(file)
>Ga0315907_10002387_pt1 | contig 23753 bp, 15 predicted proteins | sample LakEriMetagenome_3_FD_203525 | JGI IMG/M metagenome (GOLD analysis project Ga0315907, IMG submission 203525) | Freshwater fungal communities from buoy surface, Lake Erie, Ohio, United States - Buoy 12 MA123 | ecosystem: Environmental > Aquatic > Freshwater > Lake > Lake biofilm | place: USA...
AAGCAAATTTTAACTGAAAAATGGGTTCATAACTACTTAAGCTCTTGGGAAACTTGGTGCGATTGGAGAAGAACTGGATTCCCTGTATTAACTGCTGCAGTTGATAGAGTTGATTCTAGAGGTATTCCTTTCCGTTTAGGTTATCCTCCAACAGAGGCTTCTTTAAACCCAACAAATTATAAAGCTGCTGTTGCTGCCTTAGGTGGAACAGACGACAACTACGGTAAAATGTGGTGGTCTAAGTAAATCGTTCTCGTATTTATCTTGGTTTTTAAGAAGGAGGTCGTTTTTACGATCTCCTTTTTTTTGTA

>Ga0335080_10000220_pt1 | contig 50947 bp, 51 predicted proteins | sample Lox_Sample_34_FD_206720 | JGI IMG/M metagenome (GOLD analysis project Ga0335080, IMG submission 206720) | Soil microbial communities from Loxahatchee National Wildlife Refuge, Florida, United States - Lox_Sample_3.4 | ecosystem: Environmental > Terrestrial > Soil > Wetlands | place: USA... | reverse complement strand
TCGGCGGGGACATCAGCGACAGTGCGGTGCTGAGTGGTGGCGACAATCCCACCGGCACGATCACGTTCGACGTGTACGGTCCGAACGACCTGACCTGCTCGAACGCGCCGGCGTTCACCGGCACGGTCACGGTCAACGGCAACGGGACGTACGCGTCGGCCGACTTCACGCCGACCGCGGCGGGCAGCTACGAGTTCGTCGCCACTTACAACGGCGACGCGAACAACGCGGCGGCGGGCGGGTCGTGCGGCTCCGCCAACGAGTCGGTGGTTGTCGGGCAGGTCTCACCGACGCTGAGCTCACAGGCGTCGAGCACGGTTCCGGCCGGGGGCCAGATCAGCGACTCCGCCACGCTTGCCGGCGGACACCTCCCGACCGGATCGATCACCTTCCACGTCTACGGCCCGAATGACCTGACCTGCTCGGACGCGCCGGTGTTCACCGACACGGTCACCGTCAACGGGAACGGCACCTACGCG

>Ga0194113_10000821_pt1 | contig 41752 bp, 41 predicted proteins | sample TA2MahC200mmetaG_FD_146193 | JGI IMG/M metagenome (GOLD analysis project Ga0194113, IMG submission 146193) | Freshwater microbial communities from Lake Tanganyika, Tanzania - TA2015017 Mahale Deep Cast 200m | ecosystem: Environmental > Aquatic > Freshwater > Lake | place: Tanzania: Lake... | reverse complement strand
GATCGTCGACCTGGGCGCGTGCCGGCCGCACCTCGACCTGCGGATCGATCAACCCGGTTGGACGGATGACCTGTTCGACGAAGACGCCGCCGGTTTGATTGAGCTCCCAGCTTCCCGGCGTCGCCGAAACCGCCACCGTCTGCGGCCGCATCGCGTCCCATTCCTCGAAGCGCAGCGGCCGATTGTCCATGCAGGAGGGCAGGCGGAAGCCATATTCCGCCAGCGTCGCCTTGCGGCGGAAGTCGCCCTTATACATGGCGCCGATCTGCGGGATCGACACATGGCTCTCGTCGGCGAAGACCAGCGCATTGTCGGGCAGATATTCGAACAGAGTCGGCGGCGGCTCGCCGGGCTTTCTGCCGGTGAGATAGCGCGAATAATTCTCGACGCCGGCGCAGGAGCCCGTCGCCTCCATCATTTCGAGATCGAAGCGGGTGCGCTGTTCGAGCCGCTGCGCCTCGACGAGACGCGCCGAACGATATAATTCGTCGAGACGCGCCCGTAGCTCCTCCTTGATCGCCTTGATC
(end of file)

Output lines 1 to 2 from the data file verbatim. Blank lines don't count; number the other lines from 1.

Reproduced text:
>Ga0315907_10002387_pt1 | contig 23753 bp, 15 predicted proteins | sample LakEriMetagenome_3_FD_203525 | JGI IMG/M metagenome (GOLD analysis project Ga0315907, IMG submission 203525) | Freshwater fungal communities from buoy surface, Lake Erie, Ohio, United States - Buoy 12 MA123 | ecosystem: Environmental > Aquatic > Freshwater > Lake > Lake biofilm | place: USA...
AAGCAAATTTTAACTGAAAAATGGGTTCATAACTACTTAAGCTCTTGGGAAACTTGGTGCGATTGGAGAAGAACTGGATTCCCTGTATTAACTGCTGCAGTTGATAGAGTTGATTCTAGAGGTATTCCTTTCCGTTTAGGTTATCCTCCAACAGAGGCTTCTTTAAACCCAACAAATTATAAAGCTGCTGTTGCTGCCTTAGGTGGAACAGACGACAACTACGGTAAAATGTGGTGGTCTAAGTAAATCGTTCTCGTATTTATCTTGGTTTTTAAGAAGGAGGTCGTTTTTACGATCTCCTTTTTTTTGTA